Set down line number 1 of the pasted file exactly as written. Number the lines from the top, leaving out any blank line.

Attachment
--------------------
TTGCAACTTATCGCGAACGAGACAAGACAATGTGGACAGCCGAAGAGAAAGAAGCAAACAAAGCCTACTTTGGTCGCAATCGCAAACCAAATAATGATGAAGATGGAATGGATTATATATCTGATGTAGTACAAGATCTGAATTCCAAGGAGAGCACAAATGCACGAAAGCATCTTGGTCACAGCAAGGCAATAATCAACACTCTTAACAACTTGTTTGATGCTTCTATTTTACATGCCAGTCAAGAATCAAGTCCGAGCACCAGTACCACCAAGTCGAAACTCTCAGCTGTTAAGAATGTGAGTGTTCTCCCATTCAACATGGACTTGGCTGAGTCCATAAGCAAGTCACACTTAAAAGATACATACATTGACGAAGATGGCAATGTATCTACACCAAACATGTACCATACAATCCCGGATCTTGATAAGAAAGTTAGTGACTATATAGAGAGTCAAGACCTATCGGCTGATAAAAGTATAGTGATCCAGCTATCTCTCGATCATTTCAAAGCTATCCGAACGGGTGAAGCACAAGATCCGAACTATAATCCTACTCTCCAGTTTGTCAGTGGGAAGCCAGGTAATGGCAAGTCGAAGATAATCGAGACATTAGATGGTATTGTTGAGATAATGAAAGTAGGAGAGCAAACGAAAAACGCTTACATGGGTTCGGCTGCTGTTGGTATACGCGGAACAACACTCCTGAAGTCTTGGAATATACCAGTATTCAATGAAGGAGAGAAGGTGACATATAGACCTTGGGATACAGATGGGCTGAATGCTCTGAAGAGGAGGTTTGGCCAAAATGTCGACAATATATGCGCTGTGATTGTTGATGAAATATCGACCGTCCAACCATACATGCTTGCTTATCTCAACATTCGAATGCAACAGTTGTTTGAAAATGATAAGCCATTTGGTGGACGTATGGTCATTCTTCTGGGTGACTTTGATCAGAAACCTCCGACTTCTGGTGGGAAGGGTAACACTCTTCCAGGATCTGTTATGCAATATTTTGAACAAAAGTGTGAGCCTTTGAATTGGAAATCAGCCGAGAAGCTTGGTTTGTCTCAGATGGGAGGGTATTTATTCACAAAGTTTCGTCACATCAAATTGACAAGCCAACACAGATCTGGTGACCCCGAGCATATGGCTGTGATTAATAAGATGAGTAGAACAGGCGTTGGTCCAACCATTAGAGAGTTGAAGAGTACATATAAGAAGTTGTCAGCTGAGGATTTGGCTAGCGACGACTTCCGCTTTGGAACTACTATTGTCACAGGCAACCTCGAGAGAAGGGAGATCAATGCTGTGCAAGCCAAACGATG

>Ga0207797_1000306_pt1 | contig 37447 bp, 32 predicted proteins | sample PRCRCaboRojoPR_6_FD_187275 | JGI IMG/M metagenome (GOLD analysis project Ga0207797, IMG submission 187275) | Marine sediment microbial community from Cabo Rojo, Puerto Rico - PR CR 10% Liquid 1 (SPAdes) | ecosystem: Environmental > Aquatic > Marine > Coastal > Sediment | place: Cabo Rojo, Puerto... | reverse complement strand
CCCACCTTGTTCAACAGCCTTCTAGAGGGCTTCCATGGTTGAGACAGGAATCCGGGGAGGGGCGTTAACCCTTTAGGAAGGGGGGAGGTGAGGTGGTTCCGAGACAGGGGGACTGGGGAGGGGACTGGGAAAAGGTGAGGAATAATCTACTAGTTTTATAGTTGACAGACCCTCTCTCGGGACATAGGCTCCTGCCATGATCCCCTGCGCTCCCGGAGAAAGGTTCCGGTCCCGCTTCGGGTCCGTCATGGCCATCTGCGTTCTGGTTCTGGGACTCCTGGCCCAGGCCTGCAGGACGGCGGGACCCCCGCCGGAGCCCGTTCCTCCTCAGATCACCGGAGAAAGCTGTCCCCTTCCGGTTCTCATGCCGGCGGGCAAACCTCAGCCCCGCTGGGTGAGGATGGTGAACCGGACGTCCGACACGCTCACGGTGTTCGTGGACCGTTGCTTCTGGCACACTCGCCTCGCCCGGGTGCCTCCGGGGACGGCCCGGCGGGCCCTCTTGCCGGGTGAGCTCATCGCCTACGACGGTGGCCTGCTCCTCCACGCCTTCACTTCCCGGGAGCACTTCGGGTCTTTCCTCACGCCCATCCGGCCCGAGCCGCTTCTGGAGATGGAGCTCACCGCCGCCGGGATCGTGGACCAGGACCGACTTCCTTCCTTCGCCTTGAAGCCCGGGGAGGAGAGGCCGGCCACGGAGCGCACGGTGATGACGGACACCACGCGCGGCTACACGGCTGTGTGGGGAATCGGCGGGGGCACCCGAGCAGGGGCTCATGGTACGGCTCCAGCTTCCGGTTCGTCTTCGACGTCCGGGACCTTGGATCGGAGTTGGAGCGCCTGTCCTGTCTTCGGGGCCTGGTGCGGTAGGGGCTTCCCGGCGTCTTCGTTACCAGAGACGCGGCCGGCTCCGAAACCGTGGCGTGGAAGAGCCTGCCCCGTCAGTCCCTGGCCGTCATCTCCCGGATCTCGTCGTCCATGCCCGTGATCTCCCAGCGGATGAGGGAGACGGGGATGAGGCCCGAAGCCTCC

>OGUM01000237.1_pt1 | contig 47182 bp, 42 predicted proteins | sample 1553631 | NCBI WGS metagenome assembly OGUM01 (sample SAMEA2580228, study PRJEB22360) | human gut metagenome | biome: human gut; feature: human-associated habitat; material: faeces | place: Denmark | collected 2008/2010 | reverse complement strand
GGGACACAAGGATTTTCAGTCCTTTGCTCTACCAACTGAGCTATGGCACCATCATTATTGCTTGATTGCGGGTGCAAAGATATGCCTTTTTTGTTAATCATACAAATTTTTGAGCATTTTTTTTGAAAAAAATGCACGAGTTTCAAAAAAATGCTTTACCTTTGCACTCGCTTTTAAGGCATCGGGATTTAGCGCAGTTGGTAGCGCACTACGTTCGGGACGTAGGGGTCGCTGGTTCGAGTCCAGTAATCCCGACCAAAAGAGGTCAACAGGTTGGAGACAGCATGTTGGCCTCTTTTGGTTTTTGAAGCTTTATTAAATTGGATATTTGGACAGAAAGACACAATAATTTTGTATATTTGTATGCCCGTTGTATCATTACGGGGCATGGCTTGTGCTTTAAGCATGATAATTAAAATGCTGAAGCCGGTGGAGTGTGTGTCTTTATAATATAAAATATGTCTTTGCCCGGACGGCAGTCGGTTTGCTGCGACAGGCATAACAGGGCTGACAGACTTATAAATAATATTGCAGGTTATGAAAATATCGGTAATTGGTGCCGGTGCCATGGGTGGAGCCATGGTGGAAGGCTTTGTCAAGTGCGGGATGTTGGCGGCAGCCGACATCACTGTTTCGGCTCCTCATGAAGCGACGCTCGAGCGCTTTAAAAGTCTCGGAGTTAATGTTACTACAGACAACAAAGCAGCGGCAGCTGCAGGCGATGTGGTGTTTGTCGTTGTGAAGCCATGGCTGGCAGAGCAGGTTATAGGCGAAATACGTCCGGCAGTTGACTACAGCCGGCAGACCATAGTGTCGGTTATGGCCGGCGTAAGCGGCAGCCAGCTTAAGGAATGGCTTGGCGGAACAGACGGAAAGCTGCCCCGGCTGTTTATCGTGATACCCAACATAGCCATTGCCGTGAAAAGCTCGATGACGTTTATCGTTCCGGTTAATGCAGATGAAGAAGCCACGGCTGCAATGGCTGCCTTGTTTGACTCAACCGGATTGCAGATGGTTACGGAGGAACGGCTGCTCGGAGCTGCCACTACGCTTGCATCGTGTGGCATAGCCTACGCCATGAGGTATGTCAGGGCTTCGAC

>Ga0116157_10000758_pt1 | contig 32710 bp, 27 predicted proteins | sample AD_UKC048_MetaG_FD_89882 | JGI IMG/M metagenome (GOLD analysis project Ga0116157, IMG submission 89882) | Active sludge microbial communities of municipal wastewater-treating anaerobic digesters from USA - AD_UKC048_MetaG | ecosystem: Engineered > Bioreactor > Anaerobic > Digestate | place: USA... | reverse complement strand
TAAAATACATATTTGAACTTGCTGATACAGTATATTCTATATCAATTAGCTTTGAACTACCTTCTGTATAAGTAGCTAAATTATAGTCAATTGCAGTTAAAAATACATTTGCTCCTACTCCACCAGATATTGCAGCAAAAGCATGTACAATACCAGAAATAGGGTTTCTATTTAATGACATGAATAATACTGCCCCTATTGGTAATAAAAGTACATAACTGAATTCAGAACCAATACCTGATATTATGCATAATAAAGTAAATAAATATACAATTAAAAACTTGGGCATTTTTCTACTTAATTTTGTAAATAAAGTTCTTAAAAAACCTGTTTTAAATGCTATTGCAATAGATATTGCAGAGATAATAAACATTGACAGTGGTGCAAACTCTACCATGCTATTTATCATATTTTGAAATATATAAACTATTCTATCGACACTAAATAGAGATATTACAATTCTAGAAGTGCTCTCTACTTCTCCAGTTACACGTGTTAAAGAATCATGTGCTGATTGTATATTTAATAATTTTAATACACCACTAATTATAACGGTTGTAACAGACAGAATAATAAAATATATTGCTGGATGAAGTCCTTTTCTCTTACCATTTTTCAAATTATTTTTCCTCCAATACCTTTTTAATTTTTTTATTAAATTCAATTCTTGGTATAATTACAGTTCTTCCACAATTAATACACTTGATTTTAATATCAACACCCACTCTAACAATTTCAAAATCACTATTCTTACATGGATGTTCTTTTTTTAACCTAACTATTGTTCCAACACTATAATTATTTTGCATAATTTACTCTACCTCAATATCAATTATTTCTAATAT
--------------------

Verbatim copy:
TTGCAACTTATCGCGAACGAGACAAGACAATGTGGACAGCCGAAGAGAAAGAAGCAAACAAAGCCTACTTTGGTCGCAATCGCAAACCAAATAATGATGAAGATGGAATGGATTATATATCTGATGTAGTACAAGATCTGAATTCCAAGGAGAGCACAAATGCACGAAAGCATCTTGGTCACAGCAAGGCAATAATCAACACTCTTAACAACTTGTTTGATGCTTCTATTTTACATGCCAGTCAAGAATCAAGTCCGAGCACCAGTACCACCAAGTCGAAACTCTCAGCTGTTAAGAATGTGAGTGTTCTCCCATTCAACATGGACTTGGCTGAGTCCATAAGCAAGTCACACTTAAAAGATACATACATTGACGAAGATGGCAATGTATCTACACCAAACATGTACCATACAATCCCGGATCTTGATAAGAAAGTTAGTGACTATATAGAGAGTCAAGACCTATCGGCTGATAAAAGTATAGTGATCCAGCTATCTCTCGATCATTTCAAAGCTATCCGAACGGGTGAAGCACAAGATCCGAACTATAATCCTACTCTCCAGTTTGTCAGTGGGAAGCCAGGTAATGGCAAGTCGAAGATAATCGAGACATTAGATGGTATTGTTGAGATAATGAAAGTAGGAGAGCAAACGAAAAACGCTTACATGGGTTCGGCTGCTGTTGGTATACGCGGAACAACACTCCTGAAGTCTTGGAATATACCAGTATTCAATGAAGGAGAGAAGGTGACATATAGACCTTGGGATACAGATGGGCTGAATGCTCTGAAGAGGAGGTTTGGCCAAAATGTCGACAATATATGCGCTGTGATTGTTGATGAAATATCGACCGTCCAACCATACATGCTTGCTTATCTCAACATTCGAATGCAACAGTTGTTTGAAAATGATAAGCCATTTGGTGGACGTATGGTCATTCTTCTGGGTGACTTTGATCAGAAACCTCCGACTTCTGGTGGGAAGGGTAACACTCTTCCAGGATCTGTTATGCAATATTTTGAACAAAAGTGTGAGCCTTTGAATTGGAAATCAGCCGAGAAGCTTGGTTTGTCTCAGATGGGAGGGTATTTATTCACAAAGTTTCGTCACATCAAATTGACAAGCCAACACAGATCTGGTGACCCCGAGCATATGGCTGTGATTAATAAGATGAGTAGAACAGGCGTTGGTCCAACCATTAGAGAGTTGAAGAGTACATATAAGAAGTTGTCAGCTGAGGATTTGGCTAGCGACGACTTCCGCTTTGGAACTACTATTGTCACAGGCAACCTCGAGAGAAGGGAGATCAATGCTGTGCAAGCCAAACGATG